Sunday, February 15, 2015

Korean University Jobs are not what they once were

Then and Now

Anyone who has been in a Korea for a few years (or a decade in my case) has seen the decline of the ESL industry as a whole. 10 years ago, anyone with a pulse could get a hagwon (private institute job), public school jobs were plentiful and uni jobs were being handed out like candy to those with just a Bachelor's degree and perhaps a year of experience at a public school or hagwon.

These days, even hagwon jobs seem to be pretty scarce and it seems to be a race to the bottom for the lowest salary and weakest job positions. There are just too many decently-qualified people looking for work. Public schools have been bleeding jobs for the past 3 or 4 years, with almost all middle and high-schools cutting their native English speaker positions. And of course unis-even those with a Master's degree and a few years of non-uni experience are sometimes not getting jobs.

Anecdotally, I have three friends here in Busan who've lost their jobs recently and while they've found other positions, it certainly was not without a struggle and they were competing against other quite well-qualified applicants for okay positions.

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The Glory Days are Done

What am I saying? The happy days of Korea as a prime ESL teaching destination are indeed over, much the way things went with Japan, just a few years later in the case of Korea. Only the most qualified (someone like me! Ha! Masters+Celta+Delta+years of uni experience) will get those prime uni jobs with low teaching hours, motivated students, high pay and full vacations while everyone else will be left fighting for the okay or crappy stuff. Salaries and benefits like free plane tickets and housing will keep decreasing.

My Plan

I, myself have planned my exit strategy that involves going back to Canada and changing careers because I think the writing is on the wall. I would suggest that those who are making longer-term plans, thinking that Korea is going to be a winner for English teachers should perhaps reconsider. Another country like Vietnam? Upgrading qualifications and getting into teacher training? Changing careers?  There are plenty of fish in the sea so why place your bets on the one flopping around on the dry-land?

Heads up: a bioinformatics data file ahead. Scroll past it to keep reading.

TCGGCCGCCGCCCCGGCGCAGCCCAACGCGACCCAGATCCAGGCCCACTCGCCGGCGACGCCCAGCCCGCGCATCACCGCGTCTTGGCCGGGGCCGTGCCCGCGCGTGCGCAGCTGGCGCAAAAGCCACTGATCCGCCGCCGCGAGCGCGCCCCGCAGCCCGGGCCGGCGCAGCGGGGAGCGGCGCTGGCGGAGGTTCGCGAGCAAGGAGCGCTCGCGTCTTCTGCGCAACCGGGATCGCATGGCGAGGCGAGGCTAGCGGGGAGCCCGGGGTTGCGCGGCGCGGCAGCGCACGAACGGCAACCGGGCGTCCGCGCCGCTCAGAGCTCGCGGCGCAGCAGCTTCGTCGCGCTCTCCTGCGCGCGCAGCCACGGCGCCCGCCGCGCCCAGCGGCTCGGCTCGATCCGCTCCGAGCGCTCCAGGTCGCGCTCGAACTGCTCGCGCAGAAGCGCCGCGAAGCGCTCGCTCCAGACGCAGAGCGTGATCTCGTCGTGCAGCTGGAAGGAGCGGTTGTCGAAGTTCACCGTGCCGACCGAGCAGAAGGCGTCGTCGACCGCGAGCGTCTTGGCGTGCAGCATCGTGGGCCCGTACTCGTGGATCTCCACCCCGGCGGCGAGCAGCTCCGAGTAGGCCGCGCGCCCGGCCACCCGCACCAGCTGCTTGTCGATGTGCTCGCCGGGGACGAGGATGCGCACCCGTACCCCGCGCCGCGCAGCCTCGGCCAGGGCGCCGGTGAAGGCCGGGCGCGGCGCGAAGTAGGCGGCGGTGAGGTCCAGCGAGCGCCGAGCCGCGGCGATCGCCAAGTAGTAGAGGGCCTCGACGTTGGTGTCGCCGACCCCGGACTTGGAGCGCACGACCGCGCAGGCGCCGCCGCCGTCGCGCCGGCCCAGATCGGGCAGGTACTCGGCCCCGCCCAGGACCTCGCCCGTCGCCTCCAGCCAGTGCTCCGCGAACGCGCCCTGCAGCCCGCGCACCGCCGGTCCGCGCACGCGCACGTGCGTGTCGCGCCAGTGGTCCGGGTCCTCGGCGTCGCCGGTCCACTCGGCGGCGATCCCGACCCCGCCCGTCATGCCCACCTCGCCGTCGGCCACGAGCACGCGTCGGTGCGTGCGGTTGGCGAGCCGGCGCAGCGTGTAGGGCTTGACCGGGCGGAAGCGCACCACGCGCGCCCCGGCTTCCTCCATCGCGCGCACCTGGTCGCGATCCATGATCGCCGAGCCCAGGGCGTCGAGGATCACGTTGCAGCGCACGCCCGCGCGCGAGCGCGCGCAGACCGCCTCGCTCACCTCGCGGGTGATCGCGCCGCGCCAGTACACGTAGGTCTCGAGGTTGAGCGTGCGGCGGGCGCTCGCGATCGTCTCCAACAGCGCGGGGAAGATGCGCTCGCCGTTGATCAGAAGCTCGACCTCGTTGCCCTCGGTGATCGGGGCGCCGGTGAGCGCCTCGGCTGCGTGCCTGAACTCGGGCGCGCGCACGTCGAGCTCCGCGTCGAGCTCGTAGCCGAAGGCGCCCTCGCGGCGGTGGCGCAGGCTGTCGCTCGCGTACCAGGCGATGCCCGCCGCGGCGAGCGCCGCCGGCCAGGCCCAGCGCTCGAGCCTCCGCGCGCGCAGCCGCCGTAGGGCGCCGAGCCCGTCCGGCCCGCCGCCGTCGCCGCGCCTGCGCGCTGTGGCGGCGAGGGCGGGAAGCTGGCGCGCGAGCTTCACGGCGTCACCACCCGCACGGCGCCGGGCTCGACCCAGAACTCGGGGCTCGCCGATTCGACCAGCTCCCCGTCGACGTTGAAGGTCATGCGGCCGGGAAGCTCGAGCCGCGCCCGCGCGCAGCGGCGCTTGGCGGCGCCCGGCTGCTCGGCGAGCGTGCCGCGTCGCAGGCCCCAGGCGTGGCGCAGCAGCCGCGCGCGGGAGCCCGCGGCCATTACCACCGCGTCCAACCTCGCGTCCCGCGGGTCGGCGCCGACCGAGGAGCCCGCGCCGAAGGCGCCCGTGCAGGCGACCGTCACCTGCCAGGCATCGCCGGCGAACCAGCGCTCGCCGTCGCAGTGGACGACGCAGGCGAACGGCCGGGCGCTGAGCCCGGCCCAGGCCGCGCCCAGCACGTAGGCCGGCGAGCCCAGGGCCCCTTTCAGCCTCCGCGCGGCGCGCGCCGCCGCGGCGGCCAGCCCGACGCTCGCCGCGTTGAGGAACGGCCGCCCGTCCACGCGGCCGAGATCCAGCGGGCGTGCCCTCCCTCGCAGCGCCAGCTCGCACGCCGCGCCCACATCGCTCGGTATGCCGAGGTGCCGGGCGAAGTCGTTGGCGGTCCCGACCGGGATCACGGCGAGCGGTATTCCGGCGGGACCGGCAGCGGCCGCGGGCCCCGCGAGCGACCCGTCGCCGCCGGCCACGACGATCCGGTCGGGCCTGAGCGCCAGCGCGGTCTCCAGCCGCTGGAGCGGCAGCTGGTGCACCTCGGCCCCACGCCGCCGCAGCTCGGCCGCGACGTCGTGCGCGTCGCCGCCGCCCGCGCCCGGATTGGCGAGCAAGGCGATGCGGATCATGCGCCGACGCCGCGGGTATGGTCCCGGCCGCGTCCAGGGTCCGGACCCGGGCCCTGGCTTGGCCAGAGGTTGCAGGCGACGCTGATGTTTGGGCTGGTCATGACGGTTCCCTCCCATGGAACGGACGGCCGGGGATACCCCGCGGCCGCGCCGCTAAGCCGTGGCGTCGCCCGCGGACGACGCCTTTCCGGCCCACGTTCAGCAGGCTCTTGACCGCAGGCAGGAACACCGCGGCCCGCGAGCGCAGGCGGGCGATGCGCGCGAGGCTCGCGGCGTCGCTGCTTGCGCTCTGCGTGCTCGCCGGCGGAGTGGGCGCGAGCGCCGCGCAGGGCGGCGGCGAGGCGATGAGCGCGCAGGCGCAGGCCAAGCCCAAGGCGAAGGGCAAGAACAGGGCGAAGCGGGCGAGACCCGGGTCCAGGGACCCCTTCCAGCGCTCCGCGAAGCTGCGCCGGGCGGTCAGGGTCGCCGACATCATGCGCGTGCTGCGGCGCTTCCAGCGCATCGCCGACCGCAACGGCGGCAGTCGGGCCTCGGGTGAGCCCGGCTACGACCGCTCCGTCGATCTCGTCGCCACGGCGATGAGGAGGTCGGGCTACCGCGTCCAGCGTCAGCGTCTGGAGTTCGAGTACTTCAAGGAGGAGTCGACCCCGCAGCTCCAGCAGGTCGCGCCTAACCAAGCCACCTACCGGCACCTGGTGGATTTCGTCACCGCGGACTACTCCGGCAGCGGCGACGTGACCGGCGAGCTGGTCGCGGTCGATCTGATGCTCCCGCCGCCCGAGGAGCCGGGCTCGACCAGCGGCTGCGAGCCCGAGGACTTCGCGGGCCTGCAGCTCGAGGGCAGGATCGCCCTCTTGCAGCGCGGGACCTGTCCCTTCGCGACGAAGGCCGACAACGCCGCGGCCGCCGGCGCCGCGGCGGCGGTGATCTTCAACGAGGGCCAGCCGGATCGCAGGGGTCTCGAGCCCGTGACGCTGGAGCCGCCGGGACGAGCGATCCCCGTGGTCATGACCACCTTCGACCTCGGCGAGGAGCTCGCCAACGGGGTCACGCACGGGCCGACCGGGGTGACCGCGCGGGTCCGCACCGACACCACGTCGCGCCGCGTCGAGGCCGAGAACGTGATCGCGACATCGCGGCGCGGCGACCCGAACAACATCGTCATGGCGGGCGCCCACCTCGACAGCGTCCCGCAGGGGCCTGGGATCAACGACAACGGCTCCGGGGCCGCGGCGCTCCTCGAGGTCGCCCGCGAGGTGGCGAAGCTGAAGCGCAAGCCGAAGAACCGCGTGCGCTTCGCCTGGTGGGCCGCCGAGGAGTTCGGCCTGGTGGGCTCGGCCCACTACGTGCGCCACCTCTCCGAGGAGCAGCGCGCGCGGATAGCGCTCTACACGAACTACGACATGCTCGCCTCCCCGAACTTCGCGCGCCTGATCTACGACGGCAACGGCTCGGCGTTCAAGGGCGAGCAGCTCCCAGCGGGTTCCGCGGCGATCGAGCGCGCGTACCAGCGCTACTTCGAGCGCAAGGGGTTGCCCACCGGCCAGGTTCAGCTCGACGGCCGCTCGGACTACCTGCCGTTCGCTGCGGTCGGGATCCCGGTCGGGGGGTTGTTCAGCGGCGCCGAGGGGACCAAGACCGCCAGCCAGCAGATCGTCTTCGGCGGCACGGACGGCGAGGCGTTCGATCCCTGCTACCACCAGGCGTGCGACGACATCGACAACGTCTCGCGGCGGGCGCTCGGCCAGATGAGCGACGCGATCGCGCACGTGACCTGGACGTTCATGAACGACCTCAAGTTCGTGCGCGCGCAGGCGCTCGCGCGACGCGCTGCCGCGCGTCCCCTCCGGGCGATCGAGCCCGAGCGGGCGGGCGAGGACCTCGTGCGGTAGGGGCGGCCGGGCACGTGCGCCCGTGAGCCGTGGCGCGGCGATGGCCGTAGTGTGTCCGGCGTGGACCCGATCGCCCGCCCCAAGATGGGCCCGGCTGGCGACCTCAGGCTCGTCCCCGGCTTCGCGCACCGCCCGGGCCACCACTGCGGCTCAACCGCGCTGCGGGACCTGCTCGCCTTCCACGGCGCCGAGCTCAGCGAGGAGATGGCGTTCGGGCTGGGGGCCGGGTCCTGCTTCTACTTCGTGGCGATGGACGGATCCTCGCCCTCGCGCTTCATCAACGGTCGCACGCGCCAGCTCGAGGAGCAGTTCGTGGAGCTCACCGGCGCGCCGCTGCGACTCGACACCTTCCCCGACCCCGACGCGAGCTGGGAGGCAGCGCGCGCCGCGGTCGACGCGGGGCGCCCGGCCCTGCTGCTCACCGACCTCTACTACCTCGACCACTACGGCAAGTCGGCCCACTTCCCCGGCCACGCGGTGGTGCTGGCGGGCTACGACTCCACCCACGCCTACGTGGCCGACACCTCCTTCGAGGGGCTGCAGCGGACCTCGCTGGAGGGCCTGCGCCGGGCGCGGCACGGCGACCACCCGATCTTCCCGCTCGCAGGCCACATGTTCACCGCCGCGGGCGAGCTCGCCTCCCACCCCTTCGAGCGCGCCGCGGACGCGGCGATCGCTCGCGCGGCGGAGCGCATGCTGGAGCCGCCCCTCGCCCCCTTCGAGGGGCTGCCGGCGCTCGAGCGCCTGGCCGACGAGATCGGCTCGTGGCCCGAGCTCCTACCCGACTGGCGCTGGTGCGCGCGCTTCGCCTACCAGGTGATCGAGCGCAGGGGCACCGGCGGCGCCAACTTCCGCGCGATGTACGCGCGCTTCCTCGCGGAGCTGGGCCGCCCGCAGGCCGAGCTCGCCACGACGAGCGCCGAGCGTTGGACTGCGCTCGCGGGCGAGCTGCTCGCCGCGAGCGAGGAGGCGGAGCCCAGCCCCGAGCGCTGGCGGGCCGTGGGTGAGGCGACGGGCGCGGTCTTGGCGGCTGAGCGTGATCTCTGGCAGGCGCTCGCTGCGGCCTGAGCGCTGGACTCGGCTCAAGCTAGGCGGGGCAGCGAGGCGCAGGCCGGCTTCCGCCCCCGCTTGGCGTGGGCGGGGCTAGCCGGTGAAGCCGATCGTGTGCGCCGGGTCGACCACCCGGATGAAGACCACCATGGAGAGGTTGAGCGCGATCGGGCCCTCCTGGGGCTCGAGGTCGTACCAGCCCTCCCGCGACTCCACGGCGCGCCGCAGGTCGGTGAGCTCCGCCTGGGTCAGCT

5 comments:

Robert J Dickey said...

There are too many 60+ year olds teaching in Thailand, China, etc because they have to, having no retirement funds and been pushed out from their preferred jobs (Korea, Japan, Taiwan, etc) due to age.

Just like government programs in US/UK/Canada/Australia/etc, the retirement programs in Korea will not be sufficient. (Still worse for those who spend their pension when they change jobs!)

If you are over 30 years of age and aren't putting money aside, at least 10% of your monthly gross in addition to what the employer withholds, you are "planning to fail."

Steve Schuit said...

In light of the rapidly changing environment you described Jackie, having a so-called "Exit Strategy" is increasingly essential. People who think they will return home and be "ESL teachers" are naive and likely literally short-changing themselves, as these jobs are usually paid poorly, and by the hour. They are offer no economic security. People need to think deeper and broader about their career goals and how to realize them. A recent article in the "Daegu Compass" Magazine featured Marsha Greenberg, a former Yeungnam University professor, who is coaching teachers on how to navigate successful transitions before they depart Korea. www.daegucompass.com (Feb 2015 issue page 28).

Jackie Bolen said...

Robert...YES! It's a scary situation to be in most certainly, especially because you get pushed out of the top jobs in your 50's and 60's. 10% isn't enough I think for someone teaching overseas due to the lack of government pensions in home countries. 20-30% is far better.

Steve...yes, the job prospects back home for ESL teachers are slim to none. I for one don't want to fight 100 other people for a job that pays $15 an hour. Scary.

Tony D'Ath said...

I've been teaching in Korea since '96. My first uni job was in 98' and I have about 15 years uni experience in Korea with no less than 4 years at any one uni and 6 and a half at my previous uni.

I still get a bit puzzled when terms like 'glory days' are used to describe the past ESL scene in Korea. There were some good uni gigs, even as there are a few now, but when I look back on early experiences more Hobbesian terms like 'nasty, brutish, and short' seem to come to mind, and I was just lucky to survive. Perhaps I need to blog on it myself.

Jackie Bolen said...

Tony...maybe the quality of the jobs is similar now to what it way 10 years ago BUT, I don't think anybody could argue that they are way harder to get now. There are just way more people competing for fewer positions.